Occupation Health Testing Augusta, ME

If you are an employer or individual in need of occupational health testing services, Occupational Health Testing USA provides occupational health screenings for all OSHA and DOT job requirements at many locations in Augusta, ME and the surrounding areas. Our occupational health testing services are available for employers in need of pre-employment, post-accident, fit for duty or annual testing requirements. We also provide testing for individuals in need of any employment or personal related health evaluations. In many cases, our Augusta, ME locations are within minutes of your home or office and same day service is available.

Occupational Health Services In Augusta, ME

  • DOT Physicals (FMCSA, PHMSA, FAA, FRA, FTA, USCG 719K/E)
  • Pre-Employment Physicals
  • Audiograms
  • TB Chest X-ray
  • EKG
  • Lab Metabolic Panel
  • Lab Lipid + Glucose Panel
  • Lab – Hep B Panel
  • Lab- MMR Titer
  • Kraus Weber Lower Back Evaluation
  • Lift Test
  • OSHA Respirator Questionnaire
  • Respirator Fit Test – Qualitative
  • Respirator Fit Test – Quantitative
  • Hep B Vaccination
  • MMR Vaccine
  • TDAP Vaccine
  • TP/PPD Skin Test
  • Varicella Vaccine #1
  • Vision Test Ishihara
  • Vision Test Snellen
  • Vision Test Jaeger
  • Drug Testing
  • Alcohol Testing

Occupational Testing Locations in Augusta, ME

(Not All Testing Centers Perform All Tests)

10 CALDWELL RD 0.7 miles

10 CALDWELL RD
AUGUSTA, ME 4330
Categories: AUGUSTA ME

219 CAPITOL ST STE 2 0.8 miles

219 CAPITOL ST STE 2
AUGUSTA, ME 4330
Categories: AUGUSTA ME

15 ENTERPRISE DR STE 200 9.4 miles

15 ENTERPRISE DR STE 200
AUGUSTA, ME 4330
Categories: AUGUSTA ME

16 WOOD RD 17.2 miles

16 WOOD RD
SOMERVILLE, ME 4348
Categories: SOMERVILLE ME

149 NORTH ST 18.5 miles

149 NORTH ST
WATERVILLE, ME 4901
Categories: WATERVILLE ME

What is Occupational Health

Occupational health is a field of healthcare involving multiple fields dedicated to the well-being and safety of employees in the workplace, with a strong focus on injury prevention and education. Some occupational health services include employee wellness, Pre-placement services, ergonomics, occupational therapy, and occupational medicine.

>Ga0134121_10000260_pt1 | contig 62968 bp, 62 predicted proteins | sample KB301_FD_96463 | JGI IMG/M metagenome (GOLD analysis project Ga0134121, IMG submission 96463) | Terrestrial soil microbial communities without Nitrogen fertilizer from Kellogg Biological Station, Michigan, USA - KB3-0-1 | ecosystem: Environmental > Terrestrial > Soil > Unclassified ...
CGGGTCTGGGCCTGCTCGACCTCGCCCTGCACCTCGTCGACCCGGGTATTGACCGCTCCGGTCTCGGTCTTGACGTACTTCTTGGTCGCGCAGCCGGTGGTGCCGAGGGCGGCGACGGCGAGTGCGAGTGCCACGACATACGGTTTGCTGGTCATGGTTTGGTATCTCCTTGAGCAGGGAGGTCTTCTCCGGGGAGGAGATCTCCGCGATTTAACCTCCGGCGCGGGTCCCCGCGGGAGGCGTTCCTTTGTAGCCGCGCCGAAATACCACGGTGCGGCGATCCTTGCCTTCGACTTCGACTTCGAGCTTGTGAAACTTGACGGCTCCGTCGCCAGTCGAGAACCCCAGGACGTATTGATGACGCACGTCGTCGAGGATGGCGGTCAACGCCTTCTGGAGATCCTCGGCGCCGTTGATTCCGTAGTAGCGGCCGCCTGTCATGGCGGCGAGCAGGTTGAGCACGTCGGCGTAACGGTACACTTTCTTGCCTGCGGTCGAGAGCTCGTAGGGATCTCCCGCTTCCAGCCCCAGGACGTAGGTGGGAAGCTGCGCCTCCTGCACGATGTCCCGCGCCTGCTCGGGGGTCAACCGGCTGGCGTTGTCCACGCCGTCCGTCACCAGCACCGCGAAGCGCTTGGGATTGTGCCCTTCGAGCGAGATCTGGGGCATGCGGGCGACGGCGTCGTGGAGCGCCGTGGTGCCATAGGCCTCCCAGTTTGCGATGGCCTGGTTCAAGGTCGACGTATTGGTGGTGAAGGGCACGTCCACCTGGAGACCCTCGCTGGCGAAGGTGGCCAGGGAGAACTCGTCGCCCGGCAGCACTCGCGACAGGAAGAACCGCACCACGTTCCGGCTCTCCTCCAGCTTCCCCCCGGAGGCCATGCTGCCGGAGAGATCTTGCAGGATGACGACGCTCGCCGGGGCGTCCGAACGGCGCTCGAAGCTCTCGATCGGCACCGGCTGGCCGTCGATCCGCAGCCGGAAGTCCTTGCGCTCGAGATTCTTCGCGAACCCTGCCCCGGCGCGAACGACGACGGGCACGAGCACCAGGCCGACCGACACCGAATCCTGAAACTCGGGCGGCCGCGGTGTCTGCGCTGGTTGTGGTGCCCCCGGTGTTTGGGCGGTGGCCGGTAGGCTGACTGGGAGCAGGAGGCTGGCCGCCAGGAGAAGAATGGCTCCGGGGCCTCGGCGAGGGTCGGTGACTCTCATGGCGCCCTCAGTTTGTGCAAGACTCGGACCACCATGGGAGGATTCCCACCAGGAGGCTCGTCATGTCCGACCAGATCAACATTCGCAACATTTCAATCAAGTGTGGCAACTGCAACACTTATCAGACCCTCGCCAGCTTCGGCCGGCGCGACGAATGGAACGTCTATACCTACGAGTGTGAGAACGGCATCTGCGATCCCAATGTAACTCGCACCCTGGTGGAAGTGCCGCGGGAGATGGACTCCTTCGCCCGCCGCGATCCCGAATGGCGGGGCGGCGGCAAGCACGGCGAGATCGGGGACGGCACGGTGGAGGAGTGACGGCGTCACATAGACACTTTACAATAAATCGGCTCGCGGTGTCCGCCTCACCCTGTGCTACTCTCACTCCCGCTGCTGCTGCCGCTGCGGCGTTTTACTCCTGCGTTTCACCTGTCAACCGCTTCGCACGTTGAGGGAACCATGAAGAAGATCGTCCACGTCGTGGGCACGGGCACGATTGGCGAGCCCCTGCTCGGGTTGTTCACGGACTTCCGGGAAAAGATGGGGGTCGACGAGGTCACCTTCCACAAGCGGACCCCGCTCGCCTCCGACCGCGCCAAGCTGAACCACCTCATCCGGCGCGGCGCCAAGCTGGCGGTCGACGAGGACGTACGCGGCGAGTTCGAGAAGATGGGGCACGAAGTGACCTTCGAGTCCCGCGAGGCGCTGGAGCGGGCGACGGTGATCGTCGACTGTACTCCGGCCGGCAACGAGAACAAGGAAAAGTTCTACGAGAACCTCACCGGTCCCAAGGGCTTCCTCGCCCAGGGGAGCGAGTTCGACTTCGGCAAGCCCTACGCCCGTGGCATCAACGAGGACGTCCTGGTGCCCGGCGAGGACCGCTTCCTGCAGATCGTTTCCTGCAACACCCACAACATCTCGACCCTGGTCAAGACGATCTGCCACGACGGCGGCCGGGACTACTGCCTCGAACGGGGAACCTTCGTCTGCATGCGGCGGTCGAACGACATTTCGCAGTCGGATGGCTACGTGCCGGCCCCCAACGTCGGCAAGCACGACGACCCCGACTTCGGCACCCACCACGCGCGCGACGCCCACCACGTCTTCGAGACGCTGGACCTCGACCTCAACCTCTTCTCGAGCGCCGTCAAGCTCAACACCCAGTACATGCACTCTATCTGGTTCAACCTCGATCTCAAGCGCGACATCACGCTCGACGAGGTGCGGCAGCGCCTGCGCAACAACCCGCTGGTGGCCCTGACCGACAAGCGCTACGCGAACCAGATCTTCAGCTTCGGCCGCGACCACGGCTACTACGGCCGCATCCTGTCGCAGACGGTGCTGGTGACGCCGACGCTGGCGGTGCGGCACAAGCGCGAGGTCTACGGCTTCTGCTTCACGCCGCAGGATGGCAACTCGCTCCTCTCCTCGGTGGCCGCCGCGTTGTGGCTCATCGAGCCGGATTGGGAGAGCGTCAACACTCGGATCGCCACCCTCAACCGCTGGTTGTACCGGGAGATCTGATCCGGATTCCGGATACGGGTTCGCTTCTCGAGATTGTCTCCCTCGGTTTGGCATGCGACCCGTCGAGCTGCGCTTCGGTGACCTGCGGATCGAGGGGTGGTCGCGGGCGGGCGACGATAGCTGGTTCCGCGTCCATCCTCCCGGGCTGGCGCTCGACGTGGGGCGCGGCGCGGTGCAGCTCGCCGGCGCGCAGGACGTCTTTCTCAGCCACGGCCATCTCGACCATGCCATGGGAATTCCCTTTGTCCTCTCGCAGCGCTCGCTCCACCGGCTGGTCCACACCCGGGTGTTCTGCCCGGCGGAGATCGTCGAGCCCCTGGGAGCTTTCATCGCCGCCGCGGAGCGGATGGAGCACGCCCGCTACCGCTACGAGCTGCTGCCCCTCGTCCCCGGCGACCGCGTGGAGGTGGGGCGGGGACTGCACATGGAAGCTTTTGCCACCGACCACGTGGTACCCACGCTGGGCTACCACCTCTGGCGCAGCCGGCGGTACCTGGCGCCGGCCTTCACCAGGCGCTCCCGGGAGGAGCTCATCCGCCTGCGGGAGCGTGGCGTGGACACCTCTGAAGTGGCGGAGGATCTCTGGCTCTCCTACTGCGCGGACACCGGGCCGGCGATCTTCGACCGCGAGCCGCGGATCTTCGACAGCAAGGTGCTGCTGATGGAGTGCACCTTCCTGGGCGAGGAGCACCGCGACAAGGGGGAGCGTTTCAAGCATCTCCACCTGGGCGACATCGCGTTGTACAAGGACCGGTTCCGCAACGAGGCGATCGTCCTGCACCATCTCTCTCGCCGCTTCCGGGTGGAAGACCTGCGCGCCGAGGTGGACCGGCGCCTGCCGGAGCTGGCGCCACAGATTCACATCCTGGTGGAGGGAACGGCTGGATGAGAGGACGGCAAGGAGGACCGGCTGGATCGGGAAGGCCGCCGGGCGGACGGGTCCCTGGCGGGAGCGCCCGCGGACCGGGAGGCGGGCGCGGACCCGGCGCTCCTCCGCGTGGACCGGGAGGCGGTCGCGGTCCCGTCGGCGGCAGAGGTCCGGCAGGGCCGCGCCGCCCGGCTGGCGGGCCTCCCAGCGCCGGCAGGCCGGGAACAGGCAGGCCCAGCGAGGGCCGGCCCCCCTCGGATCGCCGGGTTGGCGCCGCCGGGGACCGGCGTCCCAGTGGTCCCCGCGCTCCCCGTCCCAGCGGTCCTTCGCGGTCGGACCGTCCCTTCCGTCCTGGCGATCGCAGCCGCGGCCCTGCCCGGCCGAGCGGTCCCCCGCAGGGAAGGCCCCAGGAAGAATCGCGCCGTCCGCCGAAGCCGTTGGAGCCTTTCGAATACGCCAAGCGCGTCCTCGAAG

Occupational health refers to the identification and control of the risks arising from physical, chemical, and other workplace hazards in order to establish and maintain a safe and healthy working environment. These hazards may include chemical agents and solvents, heavy metals such as lead and mercury, physical agents such as loud noise or vibration, and physical hazards such as electricity or dangerous machinery.

Since 1986, the NIEHS has supported training and education programs designed to protect workers and their communities from exposure to toxic materials encountered during hazardous waste operations and chemical emergency response. This includes safety and health training for workers who are involved in hazardous waste removal and comprehensive training and environmental restoration for residents living near heavily polluted industrial waste sites.

Local Area Info: Augusta, Maine

The city's population was 19,136 at the 2010 census, making it the third-least populous state capital in the United States after Montpelier, Vermont and Pierre, South Dakota, and the ninth-most populous city in Maine. Located on the Kennebec River at the head of tide, Augusta is home to the University of Maine at Augusta. Augusta is also the principal city in the Augusta-Waterville Micropolitan Statistical Area.

The area was first explored by the ill-fated Popham Colony in September 1607. It was first inhabited by English settlers from the Plymouth Colony in 1628 as a trading post on the Kennebec River. The settlement was known by its Indian nameCushnoc (or Coussinoc or Koussinoc), meaning "head of the tide." Fur trading was at first profitable, but with Indian uprisings and declining revenues, the Plymouth Colony sold the Kennebec Patent in 1661. Cushnoc would remain unoccupied for the next 75 years. This area was inhabited by the Kennebec Indians, a band of the larger Abenaki tribe. During the 17th century, they were on friendly terms with the English settlers in the region.

A hotbed of Abenaki hostility toward British settlements was located further up the Kennebec at Norridgewock. In 1722, the tribe and its allies attacked Fort Richmond (now Richmond) and destroyed Brunswick. In response, Norridgewock was sacked in 1724 during Dummer's War, when English forces gained tentative control of the Kennebec. During the height of the French and Indian War, a blockhouse named Fort Western (now the oldest wooden fort in America), was built at Cushnoc on the eastern bank of the Kennebec River in 1754. It was intended as a supply depot for Fort Halifax upriver, as well as to protect its own region from French attack. Later, during the American Revolutionary War Benedict Arnold and his 1,100 troops would use Fort Western as a staging area before continuing their journey up the Kennebec to the Battle of Quebec.

For more information or to schedule an occupational health testing service call our scheduling department or schedule your test online 24/7.